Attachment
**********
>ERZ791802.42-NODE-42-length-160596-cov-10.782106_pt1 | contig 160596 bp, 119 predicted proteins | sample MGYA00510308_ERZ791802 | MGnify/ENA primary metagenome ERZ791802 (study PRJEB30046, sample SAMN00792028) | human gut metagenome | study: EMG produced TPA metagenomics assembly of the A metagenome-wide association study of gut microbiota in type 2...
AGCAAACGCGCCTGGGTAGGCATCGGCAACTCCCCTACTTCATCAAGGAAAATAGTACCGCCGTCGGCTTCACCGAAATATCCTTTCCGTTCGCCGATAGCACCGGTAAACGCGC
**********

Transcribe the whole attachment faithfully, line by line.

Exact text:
>ERZ791802.42-NODE-42-length-160596-cov-10.782106_pt1 | contig 160596 bp, 119 predicted proteins | sample MGYA00510308_ERZ791802 | MGnify/ENA primary metagenome ERZ791802 (study PRJEB30046, sample SAMN00792028) | human gut metagenome | study: EMG produced TPA metagenomics assembly of the A metagenome-wide association study of gut microbiota in type 2...
AGCAAACGCGCCTGGGTAGGCATCGGCAACTCCCCTACTTCATCAAGGAAAATAGTACCGCCGTCGGCTTCACCGAAATATCCTTTCCGTTCGCCGATAGCACCGGTAAACGCGC